A 500-ACRE bog in Co Offaly has been chosen as the proposed site for an “eco water park and reservoir” as part of Dublin City Council’s plan to pump water from the river Shannon.
The council is proposing a €540 million, Government-funded project which would supply 350 million litres of water a day to the Dublin region.
In a move likely to meet strong opposition from west of Ireland interests, the council is seeking to source water from the Shannon to serve the capital’s drinking water needs for the next 70 years.
The council says the project would also supply water to residents and businesses in Meath, Wicklow, Kildare, Offaly and Westmeath. In a statement yesterday, the council said the project would create an “innovative water based eco-park with fishing, boating, cycling, water and leisure sports” in the midlands.
It said 1,000 construction jobs would be created alongside an unspecified number of long-term tourism and recreation jobs in the midlands. Consultants for the council, RPS and Veolia Water, envisage the water being taken from the Shannon at Lough Derg during periods of flood and high flows only.
The water would be stored at the new “eco park” at Garryhinch Bog, from where it could be pumped to Dublin or even back to the Shannon to be used during periods of low flows, according to the consultants.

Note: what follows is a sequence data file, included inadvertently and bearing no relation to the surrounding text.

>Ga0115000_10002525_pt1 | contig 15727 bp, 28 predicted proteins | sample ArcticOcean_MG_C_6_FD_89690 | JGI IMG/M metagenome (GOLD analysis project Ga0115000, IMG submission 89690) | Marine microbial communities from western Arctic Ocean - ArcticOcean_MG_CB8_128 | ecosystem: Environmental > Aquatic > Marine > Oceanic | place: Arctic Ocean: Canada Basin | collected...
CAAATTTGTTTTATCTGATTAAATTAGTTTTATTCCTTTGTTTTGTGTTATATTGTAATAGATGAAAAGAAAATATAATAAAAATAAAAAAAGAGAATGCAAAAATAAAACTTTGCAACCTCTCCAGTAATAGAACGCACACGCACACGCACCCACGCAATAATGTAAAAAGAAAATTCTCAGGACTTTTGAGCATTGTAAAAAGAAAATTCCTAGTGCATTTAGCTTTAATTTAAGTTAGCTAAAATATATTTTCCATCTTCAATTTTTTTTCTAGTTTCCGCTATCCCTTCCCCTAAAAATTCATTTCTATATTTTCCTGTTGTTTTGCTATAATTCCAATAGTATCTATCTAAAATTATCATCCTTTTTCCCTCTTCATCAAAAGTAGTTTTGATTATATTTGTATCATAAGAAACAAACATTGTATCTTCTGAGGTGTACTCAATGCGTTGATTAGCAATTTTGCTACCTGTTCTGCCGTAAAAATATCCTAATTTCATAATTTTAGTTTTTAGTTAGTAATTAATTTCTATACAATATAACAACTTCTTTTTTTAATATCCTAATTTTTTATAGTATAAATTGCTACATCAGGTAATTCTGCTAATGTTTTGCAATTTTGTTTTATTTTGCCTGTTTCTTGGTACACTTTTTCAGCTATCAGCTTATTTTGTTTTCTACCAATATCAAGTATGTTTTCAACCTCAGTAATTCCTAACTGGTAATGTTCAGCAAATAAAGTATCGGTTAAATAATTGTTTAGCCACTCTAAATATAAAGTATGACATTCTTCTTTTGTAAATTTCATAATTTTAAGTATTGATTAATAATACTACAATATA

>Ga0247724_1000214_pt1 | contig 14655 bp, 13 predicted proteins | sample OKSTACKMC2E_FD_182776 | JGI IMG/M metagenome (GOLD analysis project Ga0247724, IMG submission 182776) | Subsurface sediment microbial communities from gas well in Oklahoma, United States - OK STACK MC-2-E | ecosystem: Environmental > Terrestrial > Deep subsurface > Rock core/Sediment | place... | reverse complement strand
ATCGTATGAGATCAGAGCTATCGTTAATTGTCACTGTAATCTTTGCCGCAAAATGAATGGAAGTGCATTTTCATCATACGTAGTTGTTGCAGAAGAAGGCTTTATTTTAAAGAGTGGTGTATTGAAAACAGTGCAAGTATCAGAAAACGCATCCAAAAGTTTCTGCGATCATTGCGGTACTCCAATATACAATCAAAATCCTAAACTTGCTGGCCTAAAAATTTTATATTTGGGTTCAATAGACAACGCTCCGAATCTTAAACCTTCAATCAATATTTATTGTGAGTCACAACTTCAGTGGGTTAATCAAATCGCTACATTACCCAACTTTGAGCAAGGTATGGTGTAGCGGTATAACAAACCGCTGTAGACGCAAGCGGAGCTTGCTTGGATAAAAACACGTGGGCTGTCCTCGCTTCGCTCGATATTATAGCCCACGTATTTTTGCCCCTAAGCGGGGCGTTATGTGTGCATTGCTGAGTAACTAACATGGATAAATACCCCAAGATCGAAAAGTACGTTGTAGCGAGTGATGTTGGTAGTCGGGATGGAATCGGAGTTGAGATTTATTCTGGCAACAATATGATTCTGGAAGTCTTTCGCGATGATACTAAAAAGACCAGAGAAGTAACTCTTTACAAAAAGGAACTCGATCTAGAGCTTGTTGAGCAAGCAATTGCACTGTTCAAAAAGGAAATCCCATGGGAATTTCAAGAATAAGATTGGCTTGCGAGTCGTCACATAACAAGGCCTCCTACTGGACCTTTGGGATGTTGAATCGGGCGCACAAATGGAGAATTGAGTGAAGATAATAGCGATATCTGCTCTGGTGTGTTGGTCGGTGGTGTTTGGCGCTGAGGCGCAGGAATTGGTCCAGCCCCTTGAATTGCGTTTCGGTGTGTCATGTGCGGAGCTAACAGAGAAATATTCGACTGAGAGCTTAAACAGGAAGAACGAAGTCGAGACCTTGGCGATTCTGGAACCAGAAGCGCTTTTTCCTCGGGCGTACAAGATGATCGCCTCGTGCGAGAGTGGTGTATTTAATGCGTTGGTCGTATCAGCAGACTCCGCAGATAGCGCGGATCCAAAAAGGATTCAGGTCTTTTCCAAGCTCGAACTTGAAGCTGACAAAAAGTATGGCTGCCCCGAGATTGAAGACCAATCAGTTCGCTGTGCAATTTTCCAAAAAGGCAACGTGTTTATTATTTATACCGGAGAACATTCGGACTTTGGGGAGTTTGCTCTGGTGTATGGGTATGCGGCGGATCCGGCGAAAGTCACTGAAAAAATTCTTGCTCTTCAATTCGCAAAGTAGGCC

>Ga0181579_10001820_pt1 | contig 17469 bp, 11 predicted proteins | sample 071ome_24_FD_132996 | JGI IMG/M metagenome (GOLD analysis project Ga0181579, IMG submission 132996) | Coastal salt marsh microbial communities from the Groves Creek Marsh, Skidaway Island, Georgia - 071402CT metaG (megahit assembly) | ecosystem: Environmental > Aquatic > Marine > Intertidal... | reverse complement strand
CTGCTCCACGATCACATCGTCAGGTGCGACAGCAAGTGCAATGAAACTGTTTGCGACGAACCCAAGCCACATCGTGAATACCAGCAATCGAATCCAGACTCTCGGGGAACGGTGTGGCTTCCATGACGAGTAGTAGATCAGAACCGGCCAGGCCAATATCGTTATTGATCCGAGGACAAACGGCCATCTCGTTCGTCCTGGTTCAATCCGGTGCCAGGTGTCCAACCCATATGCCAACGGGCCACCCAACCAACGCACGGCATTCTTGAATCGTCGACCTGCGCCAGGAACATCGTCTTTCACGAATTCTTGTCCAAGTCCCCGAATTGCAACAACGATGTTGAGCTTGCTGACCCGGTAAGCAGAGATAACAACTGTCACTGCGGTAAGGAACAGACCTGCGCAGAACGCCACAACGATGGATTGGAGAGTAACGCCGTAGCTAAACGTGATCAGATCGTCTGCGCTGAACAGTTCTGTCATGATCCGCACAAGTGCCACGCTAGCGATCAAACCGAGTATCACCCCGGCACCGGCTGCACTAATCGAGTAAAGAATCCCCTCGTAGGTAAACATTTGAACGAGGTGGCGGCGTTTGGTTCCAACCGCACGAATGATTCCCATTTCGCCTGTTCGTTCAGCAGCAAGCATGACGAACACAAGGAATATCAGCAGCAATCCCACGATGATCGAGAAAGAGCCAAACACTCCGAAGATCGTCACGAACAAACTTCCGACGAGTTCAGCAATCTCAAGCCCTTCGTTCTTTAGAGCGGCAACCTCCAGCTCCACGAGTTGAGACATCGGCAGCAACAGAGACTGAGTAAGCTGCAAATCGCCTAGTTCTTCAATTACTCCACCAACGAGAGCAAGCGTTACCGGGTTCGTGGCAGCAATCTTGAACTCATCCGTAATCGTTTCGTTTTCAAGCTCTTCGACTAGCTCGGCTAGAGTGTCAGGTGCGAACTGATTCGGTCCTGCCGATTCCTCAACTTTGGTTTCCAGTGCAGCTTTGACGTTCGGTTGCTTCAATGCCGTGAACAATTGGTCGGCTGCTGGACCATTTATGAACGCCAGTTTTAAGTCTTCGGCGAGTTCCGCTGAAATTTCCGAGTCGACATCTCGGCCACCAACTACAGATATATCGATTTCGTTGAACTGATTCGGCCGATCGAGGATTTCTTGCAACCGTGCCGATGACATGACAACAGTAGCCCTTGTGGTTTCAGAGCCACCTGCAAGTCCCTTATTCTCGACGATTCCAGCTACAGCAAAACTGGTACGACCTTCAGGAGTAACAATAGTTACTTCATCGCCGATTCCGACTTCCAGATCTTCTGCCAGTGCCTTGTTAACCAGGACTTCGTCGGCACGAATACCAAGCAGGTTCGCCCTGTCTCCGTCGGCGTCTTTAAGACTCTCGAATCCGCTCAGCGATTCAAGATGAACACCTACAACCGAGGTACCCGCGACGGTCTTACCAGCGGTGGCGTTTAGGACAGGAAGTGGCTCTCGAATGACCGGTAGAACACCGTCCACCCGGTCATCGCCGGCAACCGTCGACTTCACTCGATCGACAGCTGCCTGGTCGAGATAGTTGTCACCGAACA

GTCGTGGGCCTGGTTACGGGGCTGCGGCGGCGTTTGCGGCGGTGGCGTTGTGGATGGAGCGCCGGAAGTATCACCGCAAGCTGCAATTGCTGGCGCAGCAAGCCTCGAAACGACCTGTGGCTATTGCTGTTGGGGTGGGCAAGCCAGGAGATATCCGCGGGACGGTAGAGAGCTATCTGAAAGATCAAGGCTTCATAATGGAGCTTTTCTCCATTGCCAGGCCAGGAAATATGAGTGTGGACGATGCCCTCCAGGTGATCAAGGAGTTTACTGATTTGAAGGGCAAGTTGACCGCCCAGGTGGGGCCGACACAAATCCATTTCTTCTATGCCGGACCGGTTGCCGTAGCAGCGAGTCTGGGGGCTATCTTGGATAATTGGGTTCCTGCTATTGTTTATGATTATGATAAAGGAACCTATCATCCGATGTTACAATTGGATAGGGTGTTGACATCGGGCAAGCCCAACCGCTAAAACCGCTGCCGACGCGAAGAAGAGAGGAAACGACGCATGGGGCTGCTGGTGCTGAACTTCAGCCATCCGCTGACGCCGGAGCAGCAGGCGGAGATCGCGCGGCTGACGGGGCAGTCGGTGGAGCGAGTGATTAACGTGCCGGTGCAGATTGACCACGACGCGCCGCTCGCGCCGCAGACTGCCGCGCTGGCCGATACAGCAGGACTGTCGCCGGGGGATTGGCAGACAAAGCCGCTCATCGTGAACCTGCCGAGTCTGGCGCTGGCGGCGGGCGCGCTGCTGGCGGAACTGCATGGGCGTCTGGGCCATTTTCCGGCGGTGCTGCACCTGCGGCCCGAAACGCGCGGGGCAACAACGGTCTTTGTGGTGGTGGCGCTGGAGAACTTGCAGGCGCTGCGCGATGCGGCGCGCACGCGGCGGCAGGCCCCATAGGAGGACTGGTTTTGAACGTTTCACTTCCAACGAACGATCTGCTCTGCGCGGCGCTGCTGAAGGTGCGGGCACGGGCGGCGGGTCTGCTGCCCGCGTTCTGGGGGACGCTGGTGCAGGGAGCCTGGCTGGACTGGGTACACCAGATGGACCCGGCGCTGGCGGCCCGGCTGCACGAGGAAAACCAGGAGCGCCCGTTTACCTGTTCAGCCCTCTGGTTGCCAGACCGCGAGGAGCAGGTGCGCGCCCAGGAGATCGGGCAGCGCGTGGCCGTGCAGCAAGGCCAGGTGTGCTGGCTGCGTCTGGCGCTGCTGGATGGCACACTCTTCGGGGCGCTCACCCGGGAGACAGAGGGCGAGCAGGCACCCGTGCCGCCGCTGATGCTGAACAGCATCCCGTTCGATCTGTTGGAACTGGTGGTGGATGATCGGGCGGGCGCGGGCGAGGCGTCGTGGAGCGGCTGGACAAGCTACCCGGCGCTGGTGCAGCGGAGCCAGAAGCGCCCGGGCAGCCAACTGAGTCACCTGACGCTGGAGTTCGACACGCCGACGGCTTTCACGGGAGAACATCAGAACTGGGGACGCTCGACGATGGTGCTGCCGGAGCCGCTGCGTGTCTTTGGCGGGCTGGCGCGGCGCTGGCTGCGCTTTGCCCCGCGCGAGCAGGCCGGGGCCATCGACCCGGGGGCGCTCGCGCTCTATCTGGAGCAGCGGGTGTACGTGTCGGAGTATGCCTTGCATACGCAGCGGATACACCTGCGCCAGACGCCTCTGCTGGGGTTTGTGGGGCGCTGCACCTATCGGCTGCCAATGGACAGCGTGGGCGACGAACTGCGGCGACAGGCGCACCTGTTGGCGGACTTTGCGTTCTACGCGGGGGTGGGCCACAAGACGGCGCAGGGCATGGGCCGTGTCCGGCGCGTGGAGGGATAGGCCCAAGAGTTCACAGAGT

The Shannon is subject to considerable flooding in winter but navigation hazards are frequently exposed in times of drought.
The average amount of water to be taken from Lough Derg under the proposal is 2 per cent. Consultants say this water currently flows into the Atlantic ocean every day.
Bord na Móna has expressed support for the project which is seen as being in line with its new corporate strategy. The board has recently received approval for new wind generated energy to supply up to 45,000 homes and the consultants claim this could be used to power the proposed midlands eco park. Details of the plans to take water from the Shannon are to be presented to the city council’s strategic policy committee on Thursday.
An environmental impact statement process will be undertaken and a planning application submitted to An Bord Pleanála, which will make the final decision on the project. The project does not require the permission of any local authority in the Shannon region, but would be dependent on funding from the Government.
Shannon Water Protection Alliance chairman Martin McEnroe said yesterday plans would be considered and given a measured response. But he said it made little sense under any national spatial strategy to locate factories and people on the east coast and to pump resources there to follow them.
“What happens if someone wants to open a factory in Athlone and there isn’t the capacity in the water system there” he asked. “This looks like it will prevent people remaining in the midlands where they grew up.”